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Thromb Haemost. 2000 Dec;84(6):1012-6.

Lupus anticoagulants and thrombosis: clinical association of different coagulation and immunologic tests.

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Divisione di Ematologia, Ospedali Riuniti, Bergamo, Italy.


The dilute Russell's viper venom time (dRVVT) and the kaolin clotting time (KCT) are two among the most commonly used coagulation tests for the detection of lupus anticoagulants. The dRVVT seems superior to the KCT in identifying LA-positive patients at risk of thrombosis. However, this relationship is greatly influenced by both the source of reagents and the instrumentation employed to carry out the assays. Therefore, 4 dRVVTs ("home-made" dRVVT, DVV test, Bioclot LA, LA Screen), and one KCT (Kaoclot) were performed in two centers and compared for their retrospective correlation with the thrombotic complications of 72 patients with a previously established diagnosis of lupus anticoagulants. Two other assays ("home-made" KCT, and Colloidal Silica Clotting Time, CSCT) were performed in one of the two centers, and compared with Kaoclot for their clinical correlations in the same population of patients, 44 of whom (61%) had suffered from arterial and/or venous thrombosis. A rather good degree of inter-laboratory and inter-assay correlations of the different tests was found. However, a statistically significant association with thrombosis was found only with the coagulation profile generated using the "home-made" dRVVT. When the commercially available dRVVTs were used, none of the coagulation profiles remained associated with thrombosis. When the assays were analyzed separately, the association with thrombosis was statistically significant for LA screen (p = 0.0019), DVV test (p = 0.0043), and Bioclot (p = 0.0255), and of borderline significance for the "home-made" dRVVT (p = 0.0503) in one center. This last assay was also significantly associated with thrombosis in the other center (p = 0.0139). When venous and arterial thrombosis were considered separately, DVV test was statistically associated with venous thrombosis in both centers (p = 0.0076 and p = 0.0187, respectively), and LA screen in one center (p = 0.0303). No dRVVT was found to correlate with arterial thrombosis. Kaoclot, Colloidal Silica Clotting Time, and the "home-made" KCT did not correlate with thrombosis. The prevalence of IgG and/or IgM antibodies to cardiolipin, beta2-glycoprotein I and prothrombin were 74%, 86% and 85%, respectively. Increased titers of IgG anticardiolipin antibodies were associated with arterial thrombosis (p = 0.0375), whereas IgM anti-beta2-glycoprotein I antibodies were associated with venous thrombosis (p = 0.0433). In conclusion, these retrospective data support the notion that the dRVVT, rather than other coagulation or ELISA tests, are able to identify lupus anticoagulant-positive patients at risk of thrombosis. This property appears common to several commercially available dRVVT kits, making this type of assay the ideal target of future efforts of laboratory standardization.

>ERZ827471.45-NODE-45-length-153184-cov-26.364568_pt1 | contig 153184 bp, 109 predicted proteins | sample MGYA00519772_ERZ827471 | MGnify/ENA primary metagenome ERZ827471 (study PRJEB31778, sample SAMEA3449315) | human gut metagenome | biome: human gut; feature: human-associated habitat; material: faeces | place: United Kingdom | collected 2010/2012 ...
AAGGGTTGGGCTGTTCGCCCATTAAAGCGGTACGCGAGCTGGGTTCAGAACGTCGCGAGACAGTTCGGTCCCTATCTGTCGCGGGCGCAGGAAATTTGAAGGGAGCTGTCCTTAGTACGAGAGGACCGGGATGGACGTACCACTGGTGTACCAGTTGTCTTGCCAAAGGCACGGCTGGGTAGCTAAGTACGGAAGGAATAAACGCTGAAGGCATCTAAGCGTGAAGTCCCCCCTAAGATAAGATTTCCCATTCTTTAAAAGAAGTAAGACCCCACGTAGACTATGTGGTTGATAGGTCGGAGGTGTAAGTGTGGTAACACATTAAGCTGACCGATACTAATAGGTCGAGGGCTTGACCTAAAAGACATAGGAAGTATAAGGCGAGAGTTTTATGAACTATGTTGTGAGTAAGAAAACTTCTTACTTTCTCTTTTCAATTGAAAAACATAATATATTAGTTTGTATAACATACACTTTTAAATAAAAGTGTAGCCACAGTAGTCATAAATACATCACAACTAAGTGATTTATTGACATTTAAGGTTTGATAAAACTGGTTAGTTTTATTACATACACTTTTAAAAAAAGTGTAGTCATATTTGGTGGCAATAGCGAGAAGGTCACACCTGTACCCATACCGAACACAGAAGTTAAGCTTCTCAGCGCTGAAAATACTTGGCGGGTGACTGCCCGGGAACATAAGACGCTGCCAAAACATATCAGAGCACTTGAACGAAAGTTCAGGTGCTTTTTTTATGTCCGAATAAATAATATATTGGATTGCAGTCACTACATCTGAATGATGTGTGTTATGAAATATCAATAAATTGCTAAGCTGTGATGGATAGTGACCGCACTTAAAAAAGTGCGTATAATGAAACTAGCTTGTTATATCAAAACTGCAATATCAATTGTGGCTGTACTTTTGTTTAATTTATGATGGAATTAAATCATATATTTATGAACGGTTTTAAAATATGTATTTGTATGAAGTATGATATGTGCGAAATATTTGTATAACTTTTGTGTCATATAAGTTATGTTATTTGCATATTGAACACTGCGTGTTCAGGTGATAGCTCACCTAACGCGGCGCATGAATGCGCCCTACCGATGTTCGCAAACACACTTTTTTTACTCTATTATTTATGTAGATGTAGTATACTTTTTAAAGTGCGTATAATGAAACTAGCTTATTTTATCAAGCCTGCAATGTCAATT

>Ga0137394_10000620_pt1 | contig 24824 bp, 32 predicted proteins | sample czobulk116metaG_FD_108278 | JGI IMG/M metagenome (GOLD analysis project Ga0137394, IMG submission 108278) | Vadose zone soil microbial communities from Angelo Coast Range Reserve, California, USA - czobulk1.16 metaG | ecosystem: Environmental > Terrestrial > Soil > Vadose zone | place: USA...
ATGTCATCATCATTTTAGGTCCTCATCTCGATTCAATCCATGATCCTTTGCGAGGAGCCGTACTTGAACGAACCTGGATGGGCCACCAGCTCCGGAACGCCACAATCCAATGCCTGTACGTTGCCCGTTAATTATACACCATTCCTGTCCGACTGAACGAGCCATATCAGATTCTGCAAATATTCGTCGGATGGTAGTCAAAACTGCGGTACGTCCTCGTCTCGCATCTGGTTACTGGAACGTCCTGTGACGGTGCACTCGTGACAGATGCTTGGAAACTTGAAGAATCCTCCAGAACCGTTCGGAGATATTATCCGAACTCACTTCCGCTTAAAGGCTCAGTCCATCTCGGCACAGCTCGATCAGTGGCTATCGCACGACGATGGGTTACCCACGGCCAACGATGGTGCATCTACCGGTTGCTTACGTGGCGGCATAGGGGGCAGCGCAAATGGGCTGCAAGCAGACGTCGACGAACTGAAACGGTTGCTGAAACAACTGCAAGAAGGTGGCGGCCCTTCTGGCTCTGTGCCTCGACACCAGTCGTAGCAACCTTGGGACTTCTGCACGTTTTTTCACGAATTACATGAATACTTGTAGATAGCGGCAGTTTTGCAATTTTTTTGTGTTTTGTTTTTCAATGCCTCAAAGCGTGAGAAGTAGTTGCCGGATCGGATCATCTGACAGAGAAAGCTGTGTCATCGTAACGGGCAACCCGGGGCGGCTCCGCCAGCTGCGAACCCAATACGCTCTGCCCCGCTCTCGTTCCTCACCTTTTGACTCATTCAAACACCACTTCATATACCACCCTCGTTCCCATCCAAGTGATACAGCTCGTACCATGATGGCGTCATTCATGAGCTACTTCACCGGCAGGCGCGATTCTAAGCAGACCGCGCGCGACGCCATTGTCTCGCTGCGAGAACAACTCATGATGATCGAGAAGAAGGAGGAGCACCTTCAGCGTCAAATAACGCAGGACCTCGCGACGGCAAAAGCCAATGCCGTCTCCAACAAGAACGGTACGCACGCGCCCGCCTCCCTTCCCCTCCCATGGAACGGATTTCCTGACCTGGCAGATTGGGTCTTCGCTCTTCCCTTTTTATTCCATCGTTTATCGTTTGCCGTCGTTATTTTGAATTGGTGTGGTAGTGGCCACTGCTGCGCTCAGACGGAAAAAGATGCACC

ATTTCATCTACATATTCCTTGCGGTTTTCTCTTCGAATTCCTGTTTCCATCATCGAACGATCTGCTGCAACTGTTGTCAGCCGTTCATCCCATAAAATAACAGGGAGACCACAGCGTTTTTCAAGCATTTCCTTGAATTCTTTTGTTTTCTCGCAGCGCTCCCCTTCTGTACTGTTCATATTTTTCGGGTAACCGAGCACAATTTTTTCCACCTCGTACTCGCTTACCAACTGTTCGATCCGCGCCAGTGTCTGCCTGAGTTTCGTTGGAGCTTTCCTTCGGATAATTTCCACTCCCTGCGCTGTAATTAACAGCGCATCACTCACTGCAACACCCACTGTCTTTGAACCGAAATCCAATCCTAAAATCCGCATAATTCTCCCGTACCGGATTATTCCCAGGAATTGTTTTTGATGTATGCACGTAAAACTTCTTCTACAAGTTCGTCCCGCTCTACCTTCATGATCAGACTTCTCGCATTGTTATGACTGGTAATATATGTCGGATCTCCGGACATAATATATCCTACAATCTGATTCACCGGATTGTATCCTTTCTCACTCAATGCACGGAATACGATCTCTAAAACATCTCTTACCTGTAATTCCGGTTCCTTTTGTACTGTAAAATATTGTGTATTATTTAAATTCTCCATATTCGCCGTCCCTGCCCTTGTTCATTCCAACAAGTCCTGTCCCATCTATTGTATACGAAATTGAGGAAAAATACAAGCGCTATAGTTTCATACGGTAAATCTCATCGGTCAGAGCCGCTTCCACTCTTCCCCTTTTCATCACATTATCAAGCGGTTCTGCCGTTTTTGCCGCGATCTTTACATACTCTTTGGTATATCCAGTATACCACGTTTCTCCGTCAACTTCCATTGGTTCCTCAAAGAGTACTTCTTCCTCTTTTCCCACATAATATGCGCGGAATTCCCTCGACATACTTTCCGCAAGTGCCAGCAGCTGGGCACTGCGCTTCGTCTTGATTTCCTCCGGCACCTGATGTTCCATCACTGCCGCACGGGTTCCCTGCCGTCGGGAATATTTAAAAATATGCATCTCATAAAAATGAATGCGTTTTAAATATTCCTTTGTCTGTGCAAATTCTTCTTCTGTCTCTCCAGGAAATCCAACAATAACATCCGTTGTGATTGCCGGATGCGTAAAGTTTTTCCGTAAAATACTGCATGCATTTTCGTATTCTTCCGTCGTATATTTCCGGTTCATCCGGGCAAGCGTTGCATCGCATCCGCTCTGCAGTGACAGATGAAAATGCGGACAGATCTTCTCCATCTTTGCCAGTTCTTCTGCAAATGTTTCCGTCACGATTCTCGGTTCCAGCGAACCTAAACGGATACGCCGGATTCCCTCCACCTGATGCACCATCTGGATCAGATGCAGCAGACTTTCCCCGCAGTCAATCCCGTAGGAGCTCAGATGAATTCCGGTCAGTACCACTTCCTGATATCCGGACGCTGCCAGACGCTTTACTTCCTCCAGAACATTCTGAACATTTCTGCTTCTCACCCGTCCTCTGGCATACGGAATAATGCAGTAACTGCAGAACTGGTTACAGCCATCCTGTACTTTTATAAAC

[Indexed for MEDLINE]

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